Politicians should talk to these young people using modern means, which is what Prime Minister Saad Hariri has done. On his Twitter account, Hariri tweeted part of his speech after the cabinet meeting: “I will not allow anyone to threaten young demonstrators. Your voice is heard, and if your demand is an early election to make your voice heard, I am with you. You have returned the Lebanese identity to its right place outside any sectarian restriction.”

Activists leading the protests have been devising various forms of electronic attraction to motivate people to take to the street, including a video with the signature “Do you know why?” It includes songs about how to defy injustice, recounting the reasons for the revolution and filing “preliminary” demand papers summarizing the demands of people speaking on the street and in front of the cameras.

The hashtag #down_with_Bank_governor coincided with the move by some activists on Tuesday to the Central Bank of Lebanon to protest against the policy of its governor Riad Salameh. However, the response came through the same electronic means and other applications defending the governor.

Many rumors are circulating on social media, including that the president summoned the TV media for consultation and that there is a fear that the aim is to pressure the owners of the TV stations to stop transmitting live demonstrations to prevent protesters from expressing their opinion.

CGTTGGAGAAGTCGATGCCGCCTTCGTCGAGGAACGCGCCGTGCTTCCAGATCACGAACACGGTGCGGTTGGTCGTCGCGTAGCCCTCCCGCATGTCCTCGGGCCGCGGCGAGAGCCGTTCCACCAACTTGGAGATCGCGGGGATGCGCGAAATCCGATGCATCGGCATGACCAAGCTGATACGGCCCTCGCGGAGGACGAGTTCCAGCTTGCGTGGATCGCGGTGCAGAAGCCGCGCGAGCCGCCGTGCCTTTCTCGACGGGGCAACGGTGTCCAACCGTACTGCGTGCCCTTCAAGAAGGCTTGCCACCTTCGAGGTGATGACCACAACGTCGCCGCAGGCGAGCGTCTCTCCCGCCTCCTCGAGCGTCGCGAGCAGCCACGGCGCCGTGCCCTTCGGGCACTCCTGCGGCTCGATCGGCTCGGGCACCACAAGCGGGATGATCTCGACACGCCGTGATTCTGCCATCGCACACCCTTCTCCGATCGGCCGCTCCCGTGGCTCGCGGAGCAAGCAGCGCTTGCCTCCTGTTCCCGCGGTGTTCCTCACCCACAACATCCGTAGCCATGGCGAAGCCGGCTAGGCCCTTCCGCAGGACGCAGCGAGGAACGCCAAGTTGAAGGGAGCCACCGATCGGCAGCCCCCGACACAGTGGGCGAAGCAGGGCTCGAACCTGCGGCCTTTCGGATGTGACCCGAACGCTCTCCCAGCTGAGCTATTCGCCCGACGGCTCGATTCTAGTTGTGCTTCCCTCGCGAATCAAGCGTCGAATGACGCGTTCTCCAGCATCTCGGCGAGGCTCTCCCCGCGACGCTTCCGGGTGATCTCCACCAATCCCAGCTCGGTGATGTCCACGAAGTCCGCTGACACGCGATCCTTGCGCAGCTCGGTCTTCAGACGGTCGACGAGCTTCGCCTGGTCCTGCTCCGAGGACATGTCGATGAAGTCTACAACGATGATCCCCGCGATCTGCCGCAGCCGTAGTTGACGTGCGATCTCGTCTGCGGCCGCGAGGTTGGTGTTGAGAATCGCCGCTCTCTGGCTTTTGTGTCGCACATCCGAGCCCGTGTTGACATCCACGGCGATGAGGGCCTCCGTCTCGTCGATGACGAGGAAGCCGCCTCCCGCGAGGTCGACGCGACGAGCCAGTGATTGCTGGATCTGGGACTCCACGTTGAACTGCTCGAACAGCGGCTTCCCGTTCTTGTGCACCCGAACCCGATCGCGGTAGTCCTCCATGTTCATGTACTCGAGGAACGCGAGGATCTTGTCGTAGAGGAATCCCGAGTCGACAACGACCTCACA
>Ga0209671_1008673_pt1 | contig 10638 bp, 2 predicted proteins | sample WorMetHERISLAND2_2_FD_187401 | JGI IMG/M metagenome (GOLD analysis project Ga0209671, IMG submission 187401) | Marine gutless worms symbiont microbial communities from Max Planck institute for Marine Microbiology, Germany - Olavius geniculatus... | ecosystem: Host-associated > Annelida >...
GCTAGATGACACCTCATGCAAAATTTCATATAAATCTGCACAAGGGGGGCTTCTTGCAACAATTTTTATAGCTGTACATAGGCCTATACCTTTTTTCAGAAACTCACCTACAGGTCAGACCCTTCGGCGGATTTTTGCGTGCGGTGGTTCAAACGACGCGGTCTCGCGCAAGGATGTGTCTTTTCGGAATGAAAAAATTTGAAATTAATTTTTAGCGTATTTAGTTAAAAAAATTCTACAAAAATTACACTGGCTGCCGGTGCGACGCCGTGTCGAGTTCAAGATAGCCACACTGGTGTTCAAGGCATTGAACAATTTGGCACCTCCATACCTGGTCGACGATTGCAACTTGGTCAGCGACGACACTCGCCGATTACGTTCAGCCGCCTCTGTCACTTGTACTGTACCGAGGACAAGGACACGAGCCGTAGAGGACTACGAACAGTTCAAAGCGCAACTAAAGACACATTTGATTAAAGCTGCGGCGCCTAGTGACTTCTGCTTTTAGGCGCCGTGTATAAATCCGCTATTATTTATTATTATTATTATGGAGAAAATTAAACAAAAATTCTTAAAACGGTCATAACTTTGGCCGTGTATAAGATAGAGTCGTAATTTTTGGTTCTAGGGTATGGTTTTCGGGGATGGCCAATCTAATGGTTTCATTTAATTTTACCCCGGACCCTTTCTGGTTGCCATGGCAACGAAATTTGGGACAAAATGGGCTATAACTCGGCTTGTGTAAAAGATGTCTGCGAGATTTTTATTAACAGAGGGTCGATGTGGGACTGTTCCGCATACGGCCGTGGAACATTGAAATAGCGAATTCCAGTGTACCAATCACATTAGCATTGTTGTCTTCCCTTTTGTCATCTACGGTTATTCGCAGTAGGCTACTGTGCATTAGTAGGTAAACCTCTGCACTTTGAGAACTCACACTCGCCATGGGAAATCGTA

The most well-known action was that of the sister of the Free Patriotic Movement leader Gebran Bassil resorting to social media to defend President Aoun and her brother.

Dr. Iman Eliwan, a professor of modern media, said that young Lebanese view social media as their “only platform of expression, and touching it ignited the first spark of the protests. And resorting to it during the protests aimed at activating ‘networking’ to prevent any possibility of laxity and to remain united using one language.”

And whether the absence of a unified reference for the movement is caused by this “networking,” she said: “It is possible that there may be group leaders on social media, and they consider these platforms as their strength.”

Eliwan added: “These young people express deep anger and this happens at their age. We used to say that they belonged to the Sofa Party. But they went down to the streets. They control the streets. Maybe they are marginalized in their homes and in their communities.”

Asked if these online revolutions have achieved any results, she said: “It has not reached anywhere in the experiences that we have seen in the Arab world. It can ignite the spark and activate the movement, but the horizon of this movement is deadlocked.”